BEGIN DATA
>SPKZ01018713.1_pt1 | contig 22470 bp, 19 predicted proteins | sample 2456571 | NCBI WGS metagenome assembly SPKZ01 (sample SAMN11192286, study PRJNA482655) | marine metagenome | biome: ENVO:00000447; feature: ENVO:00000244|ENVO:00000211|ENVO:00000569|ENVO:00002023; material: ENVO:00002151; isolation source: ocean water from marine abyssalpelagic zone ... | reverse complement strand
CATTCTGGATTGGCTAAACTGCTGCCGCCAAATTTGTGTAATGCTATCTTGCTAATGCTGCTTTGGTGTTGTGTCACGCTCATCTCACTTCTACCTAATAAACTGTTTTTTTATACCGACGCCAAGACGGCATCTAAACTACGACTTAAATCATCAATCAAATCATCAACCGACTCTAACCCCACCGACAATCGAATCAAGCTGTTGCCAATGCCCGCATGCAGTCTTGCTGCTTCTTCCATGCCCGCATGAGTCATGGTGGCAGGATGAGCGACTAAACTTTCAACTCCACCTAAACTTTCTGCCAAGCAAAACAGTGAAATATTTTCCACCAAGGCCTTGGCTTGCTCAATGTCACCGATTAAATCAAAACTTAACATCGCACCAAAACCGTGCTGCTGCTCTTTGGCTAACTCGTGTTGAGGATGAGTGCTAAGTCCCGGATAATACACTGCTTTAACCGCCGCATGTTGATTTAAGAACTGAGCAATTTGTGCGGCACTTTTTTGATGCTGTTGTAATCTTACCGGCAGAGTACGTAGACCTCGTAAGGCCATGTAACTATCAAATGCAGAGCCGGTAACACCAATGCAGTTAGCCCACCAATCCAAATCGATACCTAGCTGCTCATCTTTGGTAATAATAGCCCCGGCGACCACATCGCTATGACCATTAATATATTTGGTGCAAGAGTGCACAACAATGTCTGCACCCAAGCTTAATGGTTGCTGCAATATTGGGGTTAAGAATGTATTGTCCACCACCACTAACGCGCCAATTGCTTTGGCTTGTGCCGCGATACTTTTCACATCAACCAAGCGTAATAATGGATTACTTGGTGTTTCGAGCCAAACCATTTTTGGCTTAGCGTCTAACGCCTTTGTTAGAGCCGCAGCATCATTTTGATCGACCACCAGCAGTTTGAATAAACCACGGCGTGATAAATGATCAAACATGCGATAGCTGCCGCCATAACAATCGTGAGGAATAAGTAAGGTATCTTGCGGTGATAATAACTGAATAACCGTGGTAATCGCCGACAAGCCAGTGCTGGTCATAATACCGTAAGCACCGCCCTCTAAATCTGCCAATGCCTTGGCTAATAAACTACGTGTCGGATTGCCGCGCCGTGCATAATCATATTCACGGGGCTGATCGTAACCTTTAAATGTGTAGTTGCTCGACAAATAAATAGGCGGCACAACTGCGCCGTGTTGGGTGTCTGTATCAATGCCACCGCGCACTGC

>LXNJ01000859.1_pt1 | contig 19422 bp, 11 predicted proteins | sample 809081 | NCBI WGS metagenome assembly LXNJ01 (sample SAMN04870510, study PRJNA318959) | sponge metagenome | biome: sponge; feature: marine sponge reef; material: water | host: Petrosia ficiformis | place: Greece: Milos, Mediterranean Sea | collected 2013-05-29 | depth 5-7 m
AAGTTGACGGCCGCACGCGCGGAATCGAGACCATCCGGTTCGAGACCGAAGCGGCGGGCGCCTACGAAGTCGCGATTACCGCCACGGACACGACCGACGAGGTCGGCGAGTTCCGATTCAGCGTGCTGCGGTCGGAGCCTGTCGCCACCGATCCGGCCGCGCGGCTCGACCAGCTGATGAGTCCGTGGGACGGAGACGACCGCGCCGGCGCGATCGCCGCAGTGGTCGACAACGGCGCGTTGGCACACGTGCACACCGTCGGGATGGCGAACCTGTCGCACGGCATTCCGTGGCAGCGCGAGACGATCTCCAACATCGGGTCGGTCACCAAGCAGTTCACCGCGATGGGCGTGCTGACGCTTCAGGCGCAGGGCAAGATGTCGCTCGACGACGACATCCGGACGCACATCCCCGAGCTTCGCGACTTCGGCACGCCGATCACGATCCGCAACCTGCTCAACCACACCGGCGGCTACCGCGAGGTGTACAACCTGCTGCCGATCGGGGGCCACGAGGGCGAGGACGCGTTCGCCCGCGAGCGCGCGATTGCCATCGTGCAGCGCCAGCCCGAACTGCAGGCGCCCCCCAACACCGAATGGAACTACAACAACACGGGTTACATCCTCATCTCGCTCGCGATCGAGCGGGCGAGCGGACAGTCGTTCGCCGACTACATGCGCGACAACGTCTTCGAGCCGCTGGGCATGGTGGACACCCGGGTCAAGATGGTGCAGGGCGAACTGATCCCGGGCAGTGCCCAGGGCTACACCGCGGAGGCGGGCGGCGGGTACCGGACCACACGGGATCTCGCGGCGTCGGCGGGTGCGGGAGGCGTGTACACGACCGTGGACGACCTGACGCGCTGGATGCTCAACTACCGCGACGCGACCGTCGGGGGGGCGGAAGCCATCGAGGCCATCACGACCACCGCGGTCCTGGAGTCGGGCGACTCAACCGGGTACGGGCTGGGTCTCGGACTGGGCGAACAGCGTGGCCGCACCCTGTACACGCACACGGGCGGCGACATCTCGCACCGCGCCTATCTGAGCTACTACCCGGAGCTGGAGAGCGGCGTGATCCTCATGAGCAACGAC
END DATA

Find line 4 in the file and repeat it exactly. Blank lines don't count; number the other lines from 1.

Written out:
AAGTTGACGGCCGCACGCGCGGAATCGAGACCATCCGGTTCGAGACCGAAGCGGCGGGCGCCTACGAAGTCGCGATTACCGCCACGGACACGACCGACGAGGTCGGCGAGTTCCGATTCAGCGTGCTGCGGTCGGAGCCTGTCGCCACCGATCCGGCCGCGCGGCTCGACCAGCTGATGAGTCCGTGGGACGGAGACGACCGCGCCGGCGCGATCGCCGCAGTGGTCGACAACGGCGCGTTGGCACACGTGCACACCGTCGGGATGGCGAACCTGTCGCACGGCATTCCGTGGCAGCGCGAGACGATCTCCAACATCGGGTCGGTCACCAAGCAGTTCACCGCGATGGGCGTGCTGACGCTTCAGGCGCAGGGCAAGATGTCGCTCGACGACGACATCCGGACGCACATCCCCGAGCTTCGCGACTTCGGCACGCCGATCACGATCCGCAACCTGCTCAACCACACCGGCGGCTACCGCGAGGTGTACAACCTGCTGCCGATCGGGGGCCACGAGGGCGAGGACGCGTTCGCCCGCGAGCGCGCGATTGCCATCGTGCAGCGCCAGCCCGAACTGCAGGCGCCCCCCAACACCGAATGGAACTACAACAACACGGGTTACATCCTCATCTCGCTCGCGATCGAGCGGGCGAGCGGACAGTCGTTCGCCGACTACATGCGCGACAACGTCTTCGAGCCGCTGGGCATGGTGGACACCCGGGTCAAGATGGTGCAGGGCGAACTGATCCCGGGCAGTGCCCAGGGCTACACCGCGGAGGCGGGCGGCGGGTACCGGACCACACGGGATCTCGCGGCGTCGGCGGGTGCGGGAGGCGTGTACACGACCGTGGACGACCTGACGCGCTGGATGCTCAACTACCGCGACGCGACCGTCGGGGGGGCGGAAGCCATCGAGGCCATCACGACCACCGCGGTCCTGGAGTCGGGCGACTCAACCGGGTACGGGCTGGGTCTCGGACTGGGCGAACAGCGTGGCCGCACCCTGTACACGCACACGGGCGGCGACATCTCGCACCGCGCCTATCTGAGCTACTACCCGGAGCTGGAGAGCGGCGTGATCCTCATGAGCAACGAC